The system is still not perfected, but work continues. Some patients have multiple genes and mutations that cause disease that may not have been seen before. As these are collected and added to the database, they will help further diagnosis and understanding.
There are several potential advantages of this kind of sequencing; among them are
- establish/prove an exact diagnosis (justify early treatment & precautions, limit further testing, & get answers)
- determine mode of inheritance
- help guide therapy (what cofactors are likely to work, suggest new treatments)
- an investment in further knowledge
Though today there is no cure for mitochondrial disorders; however, better diagnosis leads to better treatment.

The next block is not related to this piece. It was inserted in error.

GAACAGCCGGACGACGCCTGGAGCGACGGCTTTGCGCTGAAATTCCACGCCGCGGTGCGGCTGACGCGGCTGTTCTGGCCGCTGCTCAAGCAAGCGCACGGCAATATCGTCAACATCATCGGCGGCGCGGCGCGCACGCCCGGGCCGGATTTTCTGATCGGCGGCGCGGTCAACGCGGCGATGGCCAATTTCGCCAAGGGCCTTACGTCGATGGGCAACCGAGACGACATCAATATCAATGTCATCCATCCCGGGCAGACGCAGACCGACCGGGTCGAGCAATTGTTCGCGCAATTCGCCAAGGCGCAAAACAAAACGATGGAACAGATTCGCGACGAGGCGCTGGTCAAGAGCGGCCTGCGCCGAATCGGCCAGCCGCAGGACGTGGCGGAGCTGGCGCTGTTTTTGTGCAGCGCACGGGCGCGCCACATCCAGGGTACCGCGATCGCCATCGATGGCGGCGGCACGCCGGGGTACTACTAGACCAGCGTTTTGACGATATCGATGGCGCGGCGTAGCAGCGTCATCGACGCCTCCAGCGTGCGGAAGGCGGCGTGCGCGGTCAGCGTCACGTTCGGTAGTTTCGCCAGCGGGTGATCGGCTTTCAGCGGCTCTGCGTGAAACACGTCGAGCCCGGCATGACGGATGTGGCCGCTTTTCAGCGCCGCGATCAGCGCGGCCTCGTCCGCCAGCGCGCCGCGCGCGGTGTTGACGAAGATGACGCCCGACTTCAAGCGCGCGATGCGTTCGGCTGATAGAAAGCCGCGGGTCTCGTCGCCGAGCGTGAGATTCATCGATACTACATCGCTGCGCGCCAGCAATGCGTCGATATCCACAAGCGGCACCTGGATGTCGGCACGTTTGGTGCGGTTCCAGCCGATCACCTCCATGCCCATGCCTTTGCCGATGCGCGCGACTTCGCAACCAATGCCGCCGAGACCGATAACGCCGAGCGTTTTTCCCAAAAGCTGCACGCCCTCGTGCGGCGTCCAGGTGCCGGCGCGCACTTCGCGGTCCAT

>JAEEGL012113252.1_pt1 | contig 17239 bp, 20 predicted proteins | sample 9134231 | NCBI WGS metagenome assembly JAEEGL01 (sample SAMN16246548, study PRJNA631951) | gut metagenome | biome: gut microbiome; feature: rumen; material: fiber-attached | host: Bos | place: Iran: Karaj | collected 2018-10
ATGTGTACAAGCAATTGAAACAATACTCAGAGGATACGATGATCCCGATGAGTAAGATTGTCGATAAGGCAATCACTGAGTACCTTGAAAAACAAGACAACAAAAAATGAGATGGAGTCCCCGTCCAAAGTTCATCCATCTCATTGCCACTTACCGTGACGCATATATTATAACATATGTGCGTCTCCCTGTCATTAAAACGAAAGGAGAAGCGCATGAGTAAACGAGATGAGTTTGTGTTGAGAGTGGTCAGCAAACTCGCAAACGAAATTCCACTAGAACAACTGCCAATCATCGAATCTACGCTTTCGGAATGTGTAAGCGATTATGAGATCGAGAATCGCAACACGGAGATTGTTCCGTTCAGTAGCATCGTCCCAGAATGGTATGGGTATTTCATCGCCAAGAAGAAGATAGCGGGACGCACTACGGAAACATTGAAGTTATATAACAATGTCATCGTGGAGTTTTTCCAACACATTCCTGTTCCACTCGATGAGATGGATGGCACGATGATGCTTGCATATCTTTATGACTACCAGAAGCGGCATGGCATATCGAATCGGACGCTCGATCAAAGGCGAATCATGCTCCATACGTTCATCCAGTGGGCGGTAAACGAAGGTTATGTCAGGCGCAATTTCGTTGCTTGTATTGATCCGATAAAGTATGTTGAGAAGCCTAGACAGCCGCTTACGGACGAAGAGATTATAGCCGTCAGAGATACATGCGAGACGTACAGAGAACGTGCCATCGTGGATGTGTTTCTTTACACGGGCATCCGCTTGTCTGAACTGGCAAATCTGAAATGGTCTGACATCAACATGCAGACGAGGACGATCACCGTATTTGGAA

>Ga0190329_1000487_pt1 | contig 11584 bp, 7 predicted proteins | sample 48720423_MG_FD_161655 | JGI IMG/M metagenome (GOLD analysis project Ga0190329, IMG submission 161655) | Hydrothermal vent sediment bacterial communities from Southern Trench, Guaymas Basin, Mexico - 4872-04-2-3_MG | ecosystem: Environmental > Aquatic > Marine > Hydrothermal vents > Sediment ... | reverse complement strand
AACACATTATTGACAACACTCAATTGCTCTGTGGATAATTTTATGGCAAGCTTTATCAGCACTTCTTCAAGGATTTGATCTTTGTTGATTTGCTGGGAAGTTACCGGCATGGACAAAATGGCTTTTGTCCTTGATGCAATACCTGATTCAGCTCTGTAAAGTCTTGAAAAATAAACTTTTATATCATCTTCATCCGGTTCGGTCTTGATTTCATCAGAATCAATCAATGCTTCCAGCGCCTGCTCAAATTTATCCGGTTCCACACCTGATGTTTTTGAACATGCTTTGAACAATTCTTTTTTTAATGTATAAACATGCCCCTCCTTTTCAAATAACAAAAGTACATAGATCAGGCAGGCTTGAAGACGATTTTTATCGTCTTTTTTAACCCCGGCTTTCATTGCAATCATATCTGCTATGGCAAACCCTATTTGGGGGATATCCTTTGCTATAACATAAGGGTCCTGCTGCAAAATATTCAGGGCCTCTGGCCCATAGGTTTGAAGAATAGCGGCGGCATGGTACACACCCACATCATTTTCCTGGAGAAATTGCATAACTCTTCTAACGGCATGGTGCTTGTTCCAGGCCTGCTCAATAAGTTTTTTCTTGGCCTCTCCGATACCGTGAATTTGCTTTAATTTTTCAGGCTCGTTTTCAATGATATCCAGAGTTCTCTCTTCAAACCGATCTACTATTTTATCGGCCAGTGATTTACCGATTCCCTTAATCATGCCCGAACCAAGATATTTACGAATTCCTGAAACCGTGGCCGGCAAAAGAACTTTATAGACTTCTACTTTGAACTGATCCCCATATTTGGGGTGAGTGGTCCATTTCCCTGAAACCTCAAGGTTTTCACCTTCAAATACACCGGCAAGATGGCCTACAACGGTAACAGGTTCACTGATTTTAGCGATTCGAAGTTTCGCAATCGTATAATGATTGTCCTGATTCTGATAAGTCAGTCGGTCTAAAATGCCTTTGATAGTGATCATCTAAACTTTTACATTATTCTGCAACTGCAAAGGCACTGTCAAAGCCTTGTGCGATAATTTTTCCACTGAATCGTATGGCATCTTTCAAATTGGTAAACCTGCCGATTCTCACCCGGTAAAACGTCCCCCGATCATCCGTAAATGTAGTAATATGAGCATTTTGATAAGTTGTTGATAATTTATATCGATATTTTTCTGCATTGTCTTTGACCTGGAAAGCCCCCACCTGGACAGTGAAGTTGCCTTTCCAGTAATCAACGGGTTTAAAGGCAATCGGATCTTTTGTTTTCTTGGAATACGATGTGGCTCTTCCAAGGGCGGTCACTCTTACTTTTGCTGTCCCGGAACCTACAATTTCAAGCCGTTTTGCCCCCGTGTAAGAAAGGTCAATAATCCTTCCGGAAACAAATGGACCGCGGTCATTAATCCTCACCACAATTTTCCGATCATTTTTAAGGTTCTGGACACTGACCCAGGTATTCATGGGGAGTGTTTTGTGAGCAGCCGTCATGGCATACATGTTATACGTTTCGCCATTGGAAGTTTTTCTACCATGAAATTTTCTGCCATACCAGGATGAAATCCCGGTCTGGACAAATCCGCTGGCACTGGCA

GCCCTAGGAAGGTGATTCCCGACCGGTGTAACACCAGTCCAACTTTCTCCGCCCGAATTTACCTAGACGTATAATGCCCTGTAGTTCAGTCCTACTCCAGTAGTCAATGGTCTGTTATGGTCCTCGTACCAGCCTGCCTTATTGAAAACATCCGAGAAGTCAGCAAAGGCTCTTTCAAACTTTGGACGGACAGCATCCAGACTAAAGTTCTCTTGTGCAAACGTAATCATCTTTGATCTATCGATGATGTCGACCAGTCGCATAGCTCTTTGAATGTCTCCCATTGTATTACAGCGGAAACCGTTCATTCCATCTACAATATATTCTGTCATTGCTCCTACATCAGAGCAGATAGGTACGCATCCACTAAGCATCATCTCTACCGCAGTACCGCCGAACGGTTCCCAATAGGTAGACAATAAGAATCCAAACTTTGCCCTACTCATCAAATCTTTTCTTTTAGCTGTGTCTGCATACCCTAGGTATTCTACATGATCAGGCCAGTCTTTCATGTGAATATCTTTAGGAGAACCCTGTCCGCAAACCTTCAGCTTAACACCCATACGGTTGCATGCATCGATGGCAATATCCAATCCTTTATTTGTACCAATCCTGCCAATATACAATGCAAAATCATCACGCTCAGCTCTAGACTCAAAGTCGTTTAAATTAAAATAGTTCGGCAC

Dr. Boles completed medical school at UCLA, a pediatric residency at Harbor-UCLA, and a genetics fellowship at Yale. He is board certified in Pediatrics, Clinical Genetics and Clinical Biochemical Genetics. His current positions include Associate Professor of Pediatrics at the Keck School of Medicine at USC, Director of the Metabolic and Mitochondrial Disorders Clinic at Children's Hospital Los Angeles, and Medical Director at Courtagen Life Sciences Inc. Dr. Boles practices the "bedside to bench to bedside" model of a physician-scientist, combining a very active clinical practice in metabolic and mitochondrial disorders with basic research as Director of a mitochondrial genetics laboratory at the Saban Research Institute. Dr. Boles' clinical and research focus is on polymorphisms (common genetic changes) in the maternally-inherited mitochondrial DNA, and with new technology in the nuclear DNA (chromosomes), and their effects on the development of common functional disorders. Examples include migraine, depression, cyclic vomiting syndrome, complex regional pain syndrome, autism and SIDS. He has 50 published papers on mitochondrial disease. Dr. Boles is responsible for the final review of DNA sequences at Courtagen.